Light vs Dark
This October I hosted the first
Halloween Street Photography
workshop here in NYC. The
ice storm cleared and the
parade went off without a hitch.
The costumes were out of this
world as thousand of people
descended on the West Village.
It went so well that another one is
already scheduled for next year.
| Through Ice, Sleet, & Snow |
The day before the workshop was scheduled to start, the weather men were predicting a quick snow storm. It was hardly headline worthy, until it arrived and covered the North East in a layer of ice. The trees, which were still full of leaves, knocked down power lines, disrupted train service and brought the roads to a crushing halt. By Saturday morning all train service into NYC was cancelled till at least Tuesday?! Almost all of the participants were coming from out of state and the only one who arrived early was Cyrus. He flew in from London a day early. As it turned out, no one else, not even Jonathan Wagner from Ilford, could make it into the city. In a way it was disappointing, but on the other hand Cyrus was about to get a one-on-one workshop at a group rate. He was thrilled!
| Back To Basics |
With the rest of the participants on hold till the next workshop in the Spring, we focused on Cyrus’s current work and his future goals. He is no stranger to photography or workshops. He’s been taking pictures for over thirty years and he took Jay Meisel’s Workshop, on the Bowery, twice before. But even after years of shooting and plenty of coaching, there were a few areas he wanted to improve. In most cases, he knew something was wrong, but could not pin point the problem. I told him, “No worries, that is what I am here for. We will get you seeing in a totally new way.”
In the lectures we really concentrated on his figure to ground relationships and his lighting. The goal was to create more 3D images by understanding how to spot good lighting situations, be patient and capture great images without running around like a chicken with its head cut off. The Halloween Parade in the Village was designed to be the culmination of the teaching because it feeds a constant stream of lunatics past the lens. Everyone is an exhibitionist on Halloween, which makes it an ideal place to practice Street Photography techniques.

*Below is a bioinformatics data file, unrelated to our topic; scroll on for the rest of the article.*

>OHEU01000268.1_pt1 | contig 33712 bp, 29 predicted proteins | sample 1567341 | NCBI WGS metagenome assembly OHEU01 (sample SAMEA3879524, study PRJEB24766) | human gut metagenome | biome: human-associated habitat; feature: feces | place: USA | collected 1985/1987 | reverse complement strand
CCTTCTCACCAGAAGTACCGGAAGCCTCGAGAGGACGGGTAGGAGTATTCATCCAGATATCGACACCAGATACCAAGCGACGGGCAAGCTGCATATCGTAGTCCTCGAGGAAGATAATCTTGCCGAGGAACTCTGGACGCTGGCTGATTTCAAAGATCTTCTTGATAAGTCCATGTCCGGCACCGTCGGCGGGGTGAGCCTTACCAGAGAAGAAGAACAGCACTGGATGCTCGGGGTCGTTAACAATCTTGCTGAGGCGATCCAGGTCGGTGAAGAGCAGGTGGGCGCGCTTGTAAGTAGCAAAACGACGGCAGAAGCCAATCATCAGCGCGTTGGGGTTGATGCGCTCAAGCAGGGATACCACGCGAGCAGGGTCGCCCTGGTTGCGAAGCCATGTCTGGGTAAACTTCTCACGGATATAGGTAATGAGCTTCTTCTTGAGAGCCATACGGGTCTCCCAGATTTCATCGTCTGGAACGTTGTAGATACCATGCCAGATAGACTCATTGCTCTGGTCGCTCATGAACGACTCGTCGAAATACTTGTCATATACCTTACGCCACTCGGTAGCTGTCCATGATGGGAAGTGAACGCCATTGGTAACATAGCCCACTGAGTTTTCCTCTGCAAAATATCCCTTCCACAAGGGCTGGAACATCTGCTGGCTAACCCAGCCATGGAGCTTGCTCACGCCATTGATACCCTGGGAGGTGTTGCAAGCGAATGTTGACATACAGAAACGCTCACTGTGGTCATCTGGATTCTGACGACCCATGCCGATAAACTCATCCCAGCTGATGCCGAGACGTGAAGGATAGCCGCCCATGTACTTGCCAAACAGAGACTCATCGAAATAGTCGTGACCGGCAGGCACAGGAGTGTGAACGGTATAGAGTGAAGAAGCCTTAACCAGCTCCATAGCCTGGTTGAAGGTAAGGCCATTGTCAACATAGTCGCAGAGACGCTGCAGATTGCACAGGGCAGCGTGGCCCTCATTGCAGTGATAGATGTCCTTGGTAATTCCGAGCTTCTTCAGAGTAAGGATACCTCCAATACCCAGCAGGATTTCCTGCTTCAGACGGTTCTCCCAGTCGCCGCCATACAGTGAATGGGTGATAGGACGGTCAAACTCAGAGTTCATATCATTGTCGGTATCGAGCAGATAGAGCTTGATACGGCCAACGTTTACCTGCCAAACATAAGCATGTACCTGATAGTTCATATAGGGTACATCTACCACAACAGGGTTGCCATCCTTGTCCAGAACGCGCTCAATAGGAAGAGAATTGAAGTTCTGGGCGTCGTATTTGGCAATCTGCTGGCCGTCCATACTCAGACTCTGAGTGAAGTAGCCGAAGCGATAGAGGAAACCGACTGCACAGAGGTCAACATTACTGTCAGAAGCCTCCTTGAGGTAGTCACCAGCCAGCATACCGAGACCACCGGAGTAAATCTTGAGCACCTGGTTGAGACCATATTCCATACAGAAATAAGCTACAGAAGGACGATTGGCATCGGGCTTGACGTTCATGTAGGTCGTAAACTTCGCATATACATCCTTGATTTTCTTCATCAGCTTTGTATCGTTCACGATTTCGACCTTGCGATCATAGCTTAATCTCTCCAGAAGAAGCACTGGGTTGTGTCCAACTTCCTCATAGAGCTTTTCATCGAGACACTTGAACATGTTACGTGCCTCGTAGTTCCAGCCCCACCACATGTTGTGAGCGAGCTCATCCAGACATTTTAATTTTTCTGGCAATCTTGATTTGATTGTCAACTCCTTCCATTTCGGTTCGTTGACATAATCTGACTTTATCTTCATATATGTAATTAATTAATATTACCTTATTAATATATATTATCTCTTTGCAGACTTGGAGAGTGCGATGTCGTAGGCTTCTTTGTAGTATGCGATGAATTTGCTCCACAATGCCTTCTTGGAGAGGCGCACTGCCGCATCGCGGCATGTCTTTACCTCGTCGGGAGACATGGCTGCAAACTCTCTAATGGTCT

| Practice Field |
Before the Parade, Cyrus and I went to some of my favorite spots on the westside and deep in lower Chinatown. We found men doing Tai-Chi with real swords and tables of gamblers shouting and screaming over cards. I wanted to give Cyrus a constant setting, where he could wander around, find better angles, and weave through the crowds to practiced the techniques we discussed. Many of the techniques are discussed here on the website, but Cyrus said it was much easier to learn in person. And since we were a group of two, I was able to scout out pictures for him and show him exactly how I would shoot the scene. Many of the design techniques I showed him were never covered in other workshops and I was happy to fill in the gaps. I look forward to seeing new images from Cyrus, now that he is back on his home turf in London.
In the meantime, here are a few highlights from the Halloween Street Photography workshop. And for everyone who was unable to make it, have no fear. There will be a new workshop schedule posted in January for the 2012 schedule.